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Best Practices in Intergenerational Programming: Practice 5


FCS-38P (FCS-82P)

Authors as Published

Shannon Jarrott, Associate Professor, Human Development, Virginia Tech; Karen DeBord, Extension Specialist, Family and Human Development, Virginia Tech; Reviewed by Crystal Tyler-Mackey, Extension Specialist, Community Viability, Virginia Tech

 Activities reflect interests, backgrounds, and social histories of program participants.

Practice 5 • Activities reflect interests

Intergenerational programs are most effective when the activities reflect the interests, backgrounds, and social histories of the program participants.

A social history is basically the accounting of an individual’s life — their interests, career, relationships, the ways they have coped, and how they have defined themselves. This primarily speaks to adult programs; however, many child programs are beginning to collect this information from parents regarding the children’s interests and family structures.

A social history, in turn, helps facilitators plan activities that build on interests. Such activities can lead to greater engagement, higher-order learning, and more positive experiences. 

Furthermore, the elders are able to share their culture and traditions with the children. Participant diversity can be celebrated to enhance children’s pride in their heritage through incorporation of traditional music, art, dance, dress, food, and photos.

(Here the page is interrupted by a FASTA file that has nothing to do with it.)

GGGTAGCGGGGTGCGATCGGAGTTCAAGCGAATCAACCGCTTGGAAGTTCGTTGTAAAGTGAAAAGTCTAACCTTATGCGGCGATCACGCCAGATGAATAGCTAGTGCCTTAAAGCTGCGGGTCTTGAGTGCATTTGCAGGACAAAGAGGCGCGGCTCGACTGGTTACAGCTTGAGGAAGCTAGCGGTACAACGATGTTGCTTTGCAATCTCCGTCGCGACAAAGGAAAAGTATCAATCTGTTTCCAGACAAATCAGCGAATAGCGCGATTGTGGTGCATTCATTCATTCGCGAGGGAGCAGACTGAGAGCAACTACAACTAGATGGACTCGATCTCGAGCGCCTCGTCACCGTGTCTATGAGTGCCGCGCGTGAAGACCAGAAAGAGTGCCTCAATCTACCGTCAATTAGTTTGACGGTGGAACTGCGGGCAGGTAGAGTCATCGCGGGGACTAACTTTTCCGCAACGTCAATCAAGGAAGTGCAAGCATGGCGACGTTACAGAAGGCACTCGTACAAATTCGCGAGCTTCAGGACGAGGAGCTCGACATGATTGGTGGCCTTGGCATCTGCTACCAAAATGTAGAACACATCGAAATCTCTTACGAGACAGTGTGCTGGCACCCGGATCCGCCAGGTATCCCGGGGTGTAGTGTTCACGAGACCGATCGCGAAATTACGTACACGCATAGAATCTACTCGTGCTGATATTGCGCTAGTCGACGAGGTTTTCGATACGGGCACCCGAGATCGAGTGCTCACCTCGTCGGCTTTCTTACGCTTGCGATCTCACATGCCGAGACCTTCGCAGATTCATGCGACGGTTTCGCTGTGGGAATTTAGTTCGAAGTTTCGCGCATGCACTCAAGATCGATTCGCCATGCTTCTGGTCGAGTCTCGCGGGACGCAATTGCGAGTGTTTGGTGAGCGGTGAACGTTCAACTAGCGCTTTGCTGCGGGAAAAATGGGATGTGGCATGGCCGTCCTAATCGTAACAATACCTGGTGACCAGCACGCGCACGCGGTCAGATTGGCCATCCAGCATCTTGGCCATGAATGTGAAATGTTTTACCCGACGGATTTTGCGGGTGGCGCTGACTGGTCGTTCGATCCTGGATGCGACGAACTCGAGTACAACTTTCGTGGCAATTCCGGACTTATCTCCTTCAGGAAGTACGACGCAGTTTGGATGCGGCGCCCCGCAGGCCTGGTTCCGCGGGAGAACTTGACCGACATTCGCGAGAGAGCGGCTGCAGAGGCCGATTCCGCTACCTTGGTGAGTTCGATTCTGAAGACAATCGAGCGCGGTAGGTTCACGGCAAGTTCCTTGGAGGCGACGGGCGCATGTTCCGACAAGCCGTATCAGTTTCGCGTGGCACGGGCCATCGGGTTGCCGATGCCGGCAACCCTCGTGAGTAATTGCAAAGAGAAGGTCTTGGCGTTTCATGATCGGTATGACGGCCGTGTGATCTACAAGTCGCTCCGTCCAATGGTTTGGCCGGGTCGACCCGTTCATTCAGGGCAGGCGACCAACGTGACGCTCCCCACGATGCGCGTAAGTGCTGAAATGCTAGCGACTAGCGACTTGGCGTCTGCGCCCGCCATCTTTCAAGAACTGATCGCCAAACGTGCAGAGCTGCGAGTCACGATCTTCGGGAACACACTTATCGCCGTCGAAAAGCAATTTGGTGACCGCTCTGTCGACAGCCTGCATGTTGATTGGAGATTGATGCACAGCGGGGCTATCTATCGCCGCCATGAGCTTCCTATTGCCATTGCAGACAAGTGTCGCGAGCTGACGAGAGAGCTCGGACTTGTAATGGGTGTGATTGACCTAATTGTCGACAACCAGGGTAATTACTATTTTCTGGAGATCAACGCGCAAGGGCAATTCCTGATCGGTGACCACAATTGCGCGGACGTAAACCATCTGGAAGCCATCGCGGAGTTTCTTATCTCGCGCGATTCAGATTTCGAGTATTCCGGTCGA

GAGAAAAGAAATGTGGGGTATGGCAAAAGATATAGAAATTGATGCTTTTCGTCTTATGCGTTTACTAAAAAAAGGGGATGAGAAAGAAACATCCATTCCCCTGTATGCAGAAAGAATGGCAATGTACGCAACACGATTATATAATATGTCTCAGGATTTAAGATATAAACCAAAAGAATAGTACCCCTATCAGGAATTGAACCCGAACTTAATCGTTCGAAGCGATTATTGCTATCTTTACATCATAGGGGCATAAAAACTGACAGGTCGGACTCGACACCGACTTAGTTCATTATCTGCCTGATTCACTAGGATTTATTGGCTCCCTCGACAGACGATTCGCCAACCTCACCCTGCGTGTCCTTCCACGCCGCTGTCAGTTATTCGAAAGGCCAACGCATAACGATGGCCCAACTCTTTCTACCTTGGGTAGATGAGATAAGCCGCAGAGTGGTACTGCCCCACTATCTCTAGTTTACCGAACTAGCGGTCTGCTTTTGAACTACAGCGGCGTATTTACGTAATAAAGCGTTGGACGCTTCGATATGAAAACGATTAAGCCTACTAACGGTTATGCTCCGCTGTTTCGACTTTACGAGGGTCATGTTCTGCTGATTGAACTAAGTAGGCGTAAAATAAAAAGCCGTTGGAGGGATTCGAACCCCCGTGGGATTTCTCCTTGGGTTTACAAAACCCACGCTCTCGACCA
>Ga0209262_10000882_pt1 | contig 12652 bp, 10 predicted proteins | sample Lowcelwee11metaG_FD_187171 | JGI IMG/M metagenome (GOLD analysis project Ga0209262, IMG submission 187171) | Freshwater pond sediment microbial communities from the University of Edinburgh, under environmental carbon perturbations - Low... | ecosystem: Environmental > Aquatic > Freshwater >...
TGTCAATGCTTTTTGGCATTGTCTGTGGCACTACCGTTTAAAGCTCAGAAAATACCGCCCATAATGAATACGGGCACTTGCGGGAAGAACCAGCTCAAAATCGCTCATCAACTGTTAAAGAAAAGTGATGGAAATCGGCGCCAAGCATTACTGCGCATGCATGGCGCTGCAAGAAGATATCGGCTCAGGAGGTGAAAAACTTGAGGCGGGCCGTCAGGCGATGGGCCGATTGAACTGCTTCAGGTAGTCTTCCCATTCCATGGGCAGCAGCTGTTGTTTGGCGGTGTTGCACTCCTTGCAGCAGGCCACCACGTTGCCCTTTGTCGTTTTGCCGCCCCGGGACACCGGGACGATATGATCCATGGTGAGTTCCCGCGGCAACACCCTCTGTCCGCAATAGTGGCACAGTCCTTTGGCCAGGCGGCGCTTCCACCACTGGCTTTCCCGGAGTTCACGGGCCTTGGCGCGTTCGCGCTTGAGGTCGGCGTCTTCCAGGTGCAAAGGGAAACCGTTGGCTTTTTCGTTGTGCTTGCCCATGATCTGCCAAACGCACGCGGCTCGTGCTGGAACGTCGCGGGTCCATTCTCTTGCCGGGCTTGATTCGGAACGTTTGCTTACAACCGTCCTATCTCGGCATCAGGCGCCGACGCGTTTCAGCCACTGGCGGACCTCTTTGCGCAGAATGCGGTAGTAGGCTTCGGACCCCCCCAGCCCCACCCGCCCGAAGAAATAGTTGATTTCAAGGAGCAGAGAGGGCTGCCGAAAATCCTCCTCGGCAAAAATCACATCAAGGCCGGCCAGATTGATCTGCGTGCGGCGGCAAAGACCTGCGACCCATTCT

Application of the Practice

Consider combining older and younger participants at mealtimes to create a sense of family conversation. Prompt conversations that allow adults to share stories of the community in “olden times.” 

When planning, use complementary pairing. For example, pair adults who can help with less-mature children; pair adults with diminished senses with more-alert children who could assist them. Cue each pair appropriately. Additional information about this is included in another fact sheet, Virginia Cooperative Extension publication FCS-40, “Best Practices in Intergenerational Programming: Practice 7.”

Some examples include:

  • An elder who was a Navy cook can lead the children in an omelet- making activity.
  • An elder who was a mail carrier can capitalize on the children’s interest in letters and writing.
  • An elder who is knowledgeable about the outdoors and nature can lead an outdoor adventure and walk.
  • Children and adults can learn to use computer tablets and cameras together.

Program Ideas

  • Make activities relevant. Be sure the activities are intentional and diverse. Remember science, astronomy, reading, safety, music, games, movement and dance, storytelling, cooking, tinkering with tools, and more.
  • Collect social history information from the families of adults and then review them for past hobbies — such as cooking, military, airplanes, woodworking, gardening, or office work — and build on those interests to present learning ideas to children. Identifying, naming, grouping, and other developmental concepts can be introduced to children using adult skill areas.
  • Make a summary list of interests to post in the learning space for quick reference.